Together they conquered

  • 14/03/2000

Together they conquered this is a story of human solidarity and struggle for survival in the face of all odds. It is also a story of an individual's endeavours succeeding long after he is gone. And it took 15 years for his efforts to bear fruit in the small village of Ashrubahal in the Angul district of Orissa.

The tribal community of Ashrubahal was at one time mainly dependent on the forests for their livelihood. This dependence on forest products was aggravated by the fact that land for agriculture was scarce and irrigation facilities non-existent. Therefore, the villagers turned to forest products like wood, fodder and fruits for their subsistence. Needless to say, they also resorted to massive felling of trees. Degradation of the environment heralded a whole lot of problems like soil erosion and shortage of groundwater.

Suffering from acute poverty and illiteracy, the community would have faced a hopeless situation had it not been for the unique effort made by the village committee under the leadership of Giridhari Dehuri.

Dehuri took the lead and 15 years back initiated the village committee to divert the rainwater from a perennial nalah (stream) to agricultural lands in and around the village. The Anlaghai stream ran through the Madhupur forests, nearly 4 km away from Ashrubahal, and diverting its waters back has today led to prosperity in the village.

Once the decision to divert the waters of the stream was taken by the committee, villagers chipped in to provide voluntary labour services, also called shramadan . Later on, the Youth Association for Rural Reconstruction (yarr), a local non-governmental organisation (ngo ), gave the village Rs 30,000 to construct a check dam to channel the water from the stream into the farmland. As the villagers worked for a good cause the government did not intervene and there were no legal hassles in diverting the course of the stream.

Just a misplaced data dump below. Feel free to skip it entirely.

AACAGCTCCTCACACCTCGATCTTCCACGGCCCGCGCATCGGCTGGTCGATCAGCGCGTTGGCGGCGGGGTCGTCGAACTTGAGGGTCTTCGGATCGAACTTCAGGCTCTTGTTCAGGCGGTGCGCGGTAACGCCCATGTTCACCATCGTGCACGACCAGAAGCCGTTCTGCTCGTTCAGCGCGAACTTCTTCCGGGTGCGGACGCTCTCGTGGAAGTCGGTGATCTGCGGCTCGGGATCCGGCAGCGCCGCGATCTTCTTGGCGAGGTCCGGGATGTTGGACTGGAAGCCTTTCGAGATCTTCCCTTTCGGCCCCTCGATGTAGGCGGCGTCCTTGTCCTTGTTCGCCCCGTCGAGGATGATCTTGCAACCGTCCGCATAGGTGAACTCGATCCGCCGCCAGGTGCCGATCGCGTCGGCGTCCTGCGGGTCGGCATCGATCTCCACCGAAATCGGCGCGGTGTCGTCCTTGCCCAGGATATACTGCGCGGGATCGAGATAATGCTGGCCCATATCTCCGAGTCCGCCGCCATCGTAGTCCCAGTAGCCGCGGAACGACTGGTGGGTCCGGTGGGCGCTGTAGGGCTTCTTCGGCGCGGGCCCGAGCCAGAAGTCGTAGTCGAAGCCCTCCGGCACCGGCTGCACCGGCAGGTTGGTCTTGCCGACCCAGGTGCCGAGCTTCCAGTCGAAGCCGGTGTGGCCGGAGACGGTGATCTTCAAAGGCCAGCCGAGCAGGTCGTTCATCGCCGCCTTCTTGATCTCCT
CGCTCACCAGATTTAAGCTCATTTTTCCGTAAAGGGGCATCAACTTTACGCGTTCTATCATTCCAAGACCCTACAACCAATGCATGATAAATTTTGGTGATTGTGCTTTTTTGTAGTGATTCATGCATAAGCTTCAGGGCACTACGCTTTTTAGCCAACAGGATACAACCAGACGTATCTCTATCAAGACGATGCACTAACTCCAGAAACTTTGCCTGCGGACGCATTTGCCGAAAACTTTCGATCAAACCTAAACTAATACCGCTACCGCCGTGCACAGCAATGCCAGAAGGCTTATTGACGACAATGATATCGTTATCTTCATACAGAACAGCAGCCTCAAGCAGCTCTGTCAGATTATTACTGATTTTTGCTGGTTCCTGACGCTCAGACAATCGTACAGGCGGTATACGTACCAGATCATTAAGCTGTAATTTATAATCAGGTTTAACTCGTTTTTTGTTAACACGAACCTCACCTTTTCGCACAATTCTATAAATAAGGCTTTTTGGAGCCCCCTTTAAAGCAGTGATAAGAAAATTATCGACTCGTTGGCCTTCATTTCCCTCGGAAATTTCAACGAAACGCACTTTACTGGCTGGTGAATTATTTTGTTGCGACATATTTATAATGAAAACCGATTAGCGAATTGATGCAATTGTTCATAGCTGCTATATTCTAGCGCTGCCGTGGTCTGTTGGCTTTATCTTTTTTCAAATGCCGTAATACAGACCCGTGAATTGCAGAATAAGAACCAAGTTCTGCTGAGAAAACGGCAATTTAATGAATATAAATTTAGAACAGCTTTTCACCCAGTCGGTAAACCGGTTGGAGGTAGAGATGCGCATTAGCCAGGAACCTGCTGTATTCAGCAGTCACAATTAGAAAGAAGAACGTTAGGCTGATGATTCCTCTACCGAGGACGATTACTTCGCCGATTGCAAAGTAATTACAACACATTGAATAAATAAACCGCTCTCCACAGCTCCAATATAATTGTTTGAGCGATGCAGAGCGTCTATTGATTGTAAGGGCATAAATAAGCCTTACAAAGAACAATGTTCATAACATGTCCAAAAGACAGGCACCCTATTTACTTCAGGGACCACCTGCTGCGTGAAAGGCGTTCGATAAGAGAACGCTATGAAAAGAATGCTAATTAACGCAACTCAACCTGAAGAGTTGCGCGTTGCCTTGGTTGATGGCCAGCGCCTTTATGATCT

Water from the stream has helped the farmers to cultivate crops twice a year, which was earlier not possible. Today, the village scenario is far removed from the despondency it presented in the past. The villagers can now irrigate over 30 hectares of land and lush green fields stretched across 40-50 hectares is no longer a rare sight. Livelihood is obtained not from the forests but agricultural products.

With the focus shifting to agriculture, the forests have now rejuvenated and the trees have increased considerably in number. The villagers have also established a Village Forest Committee to preserve and protect the neighbouring forests.

With improved economic status, villagers are now paying attention to education and can afford to send their children to schools. Moreover, adults have now stopped migrating outside the village to earn their living. "We have realised the importance of community participation in the development process. Now we are trying to improve our status on our own," says Tapan Kumar Sahoo, a member of the village committee.

With increase in literacy rates,villagers have now become aware of their rights and have knowledge on diverse issues pertaining to the development of the village. Even the women have ventured out of their homes and now take part in the various activities of the village and also attend the meetings of the village committee.

Meanwhile, the village committee has already started making plans to divert the waters of yet another stream and they have submitted a petition to the government regarding this. However, optimism runs high among the local people. Karno Behra, 35, a villager from Ashrubahal reflects this confidence when she says: "Whether the government helps us or not, we are capable of bringing about changes in our village without any external support."

So far, although there has been no opposition from the government for the developmental activities undertaken by the villagers, the forest officials have posed hurdles in their path because they do not want the villagers to manage the forests on their own.

Related Content